In 1995, the project that would form the core of the campus data network was begun. Since the completion of this project, which brought 2,400 computers in 30 buildings on line, the network has grown in size, redundancy, and complexity.
In 1998, the campus connection to the Internet was 1.544 Mbps. It has grown steadily as need arose to an aggregate bandwidth of 750 Mbps. Our bandwidth is dynamically allocated to the academic / administrative networks, the residence halls, and Greek Row. An additional 50 Mbps circuit allows for direct Internet2 access.
The original backbone design focused on a switched network interconnected by an FDDI ring. The second-generation design incorporated three routers interconnected via 100 Mb fiber Ethernet links, and all new building networks were connected to these routers. Existing networks were also migrated to these routers, moving away from a Layer 2 switched topology to a Layer 3 (routed) one. In 2001, the backbone between the routers was upgraded to Gigabit Ethernet. The core routers were replaced in 2008 and the backbone was upgraded to 10 Gbps in 2010.
Originally computers were attached to the campus backbone via 10 Mb Ethernet hubs; this meant that one user had to share 10 Mb of bandwidth with many other users. Today, the campus standard is 100 Mb switched Ethernet to the desktop, providing a full 100 Mb dedicated connection to the campus data network. In certain areas where traffic demands are greater, 1000 Mbps (Gigabit) connections are installed. MTSU has over 11,000 activated data ports, including over 3,500 in the residence halls and Greek Row.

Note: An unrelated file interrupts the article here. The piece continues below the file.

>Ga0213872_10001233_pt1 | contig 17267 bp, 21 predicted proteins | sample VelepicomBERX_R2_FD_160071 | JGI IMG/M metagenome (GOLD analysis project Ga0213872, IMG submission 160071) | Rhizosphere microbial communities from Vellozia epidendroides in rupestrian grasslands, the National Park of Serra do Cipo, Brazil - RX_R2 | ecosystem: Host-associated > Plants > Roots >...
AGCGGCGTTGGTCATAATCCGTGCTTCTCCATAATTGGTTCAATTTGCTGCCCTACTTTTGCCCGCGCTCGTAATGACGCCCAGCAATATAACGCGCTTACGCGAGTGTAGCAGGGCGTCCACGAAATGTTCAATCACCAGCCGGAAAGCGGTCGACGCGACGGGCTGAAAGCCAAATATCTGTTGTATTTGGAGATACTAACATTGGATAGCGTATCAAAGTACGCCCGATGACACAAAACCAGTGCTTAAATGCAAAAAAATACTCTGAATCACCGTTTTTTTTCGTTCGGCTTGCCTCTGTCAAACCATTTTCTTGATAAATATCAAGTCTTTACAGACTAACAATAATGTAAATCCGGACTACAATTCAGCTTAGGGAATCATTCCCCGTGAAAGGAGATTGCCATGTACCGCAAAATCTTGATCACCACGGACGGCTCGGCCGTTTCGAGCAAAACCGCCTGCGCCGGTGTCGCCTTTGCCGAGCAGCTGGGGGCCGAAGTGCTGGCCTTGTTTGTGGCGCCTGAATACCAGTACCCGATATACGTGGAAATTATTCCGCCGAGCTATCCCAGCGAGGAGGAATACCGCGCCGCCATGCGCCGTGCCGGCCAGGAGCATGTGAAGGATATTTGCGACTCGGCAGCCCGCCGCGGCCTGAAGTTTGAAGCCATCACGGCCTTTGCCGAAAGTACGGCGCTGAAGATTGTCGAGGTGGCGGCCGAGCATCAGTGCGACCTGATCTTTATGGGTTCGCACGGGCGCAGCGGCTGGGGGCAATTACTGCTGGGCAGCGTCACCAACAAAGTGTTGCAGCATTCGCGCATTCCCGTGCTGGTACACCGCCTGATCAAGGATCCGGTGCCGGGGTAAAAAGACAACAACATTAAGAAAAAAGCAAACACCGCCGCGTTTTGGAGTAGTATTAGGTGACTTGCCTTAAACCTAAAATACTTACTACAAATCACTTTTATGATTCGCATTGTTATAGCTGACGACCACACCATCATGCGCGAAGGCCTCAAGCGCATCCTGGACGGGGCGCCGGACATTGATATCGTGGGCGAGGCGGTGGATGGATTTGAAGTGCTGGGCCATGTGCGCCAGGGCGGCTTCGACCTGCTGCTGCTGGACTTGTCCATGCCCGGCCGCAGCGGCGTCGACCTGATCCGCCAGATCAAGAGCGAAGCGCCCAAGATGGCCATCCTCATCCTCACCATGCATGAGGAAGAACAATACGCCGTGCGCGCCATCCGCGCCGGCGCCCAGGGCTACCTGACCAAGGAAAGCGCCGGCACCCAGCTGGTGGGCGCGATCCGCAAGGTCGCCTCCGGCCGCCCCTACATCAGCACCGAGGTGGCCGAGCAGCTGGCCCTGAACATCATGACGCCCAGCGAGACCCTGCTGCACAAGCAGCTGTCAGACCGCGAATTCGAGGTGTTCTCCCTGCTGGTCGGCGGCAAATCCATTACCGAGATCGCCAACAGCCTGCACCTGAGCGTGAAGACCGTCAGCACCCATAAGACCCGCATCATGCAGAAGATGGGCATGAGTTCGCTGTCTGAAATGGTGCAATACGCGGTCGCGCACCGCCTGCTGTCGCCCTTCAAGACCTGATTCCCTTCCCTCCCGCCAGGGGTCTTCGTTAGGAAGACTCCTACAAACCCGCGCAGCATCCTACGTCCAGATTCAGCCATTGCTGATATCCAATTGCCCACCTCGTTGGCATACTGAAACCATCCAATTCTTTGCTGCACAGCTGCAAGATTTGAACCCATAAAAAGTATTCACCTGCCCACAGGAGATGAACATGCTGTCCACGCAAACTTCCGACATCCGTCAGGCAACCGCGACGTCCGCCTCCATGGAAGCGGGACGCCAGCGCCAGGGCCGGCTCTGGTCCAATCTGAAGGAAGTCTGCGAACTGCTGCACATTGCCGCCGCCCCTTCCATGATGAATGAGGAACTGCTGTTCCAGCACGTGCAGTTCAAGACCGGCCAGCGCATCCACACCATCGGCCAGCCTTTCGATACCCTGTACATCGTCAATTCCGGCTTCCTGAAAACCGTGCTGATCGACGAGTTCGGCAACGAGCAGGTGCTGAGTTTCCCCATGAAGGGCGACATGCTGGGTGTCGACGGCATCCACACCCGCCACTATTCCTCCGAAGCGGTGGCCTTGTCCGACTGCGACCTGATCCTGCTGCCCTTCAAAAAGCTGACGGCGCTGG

MTSU has an extensive wireless network that covers most lounges, eateries, and classroom buildings. This network is constantly being upgraded and expanded. The wireless network is currently in its' "third generation" with support for 802.11n. The wireless network operates as a collective instead of independently, allowing for advanced performance tuning and rogue detection. There are nearly 400 wireless access points in operation.
The network extends beyond the campus boundaries to serve satellite sites with access comparable to being on the campus itself. This allows offices and organizations to remain virtually connected even when the physical location is miles away from the main campus.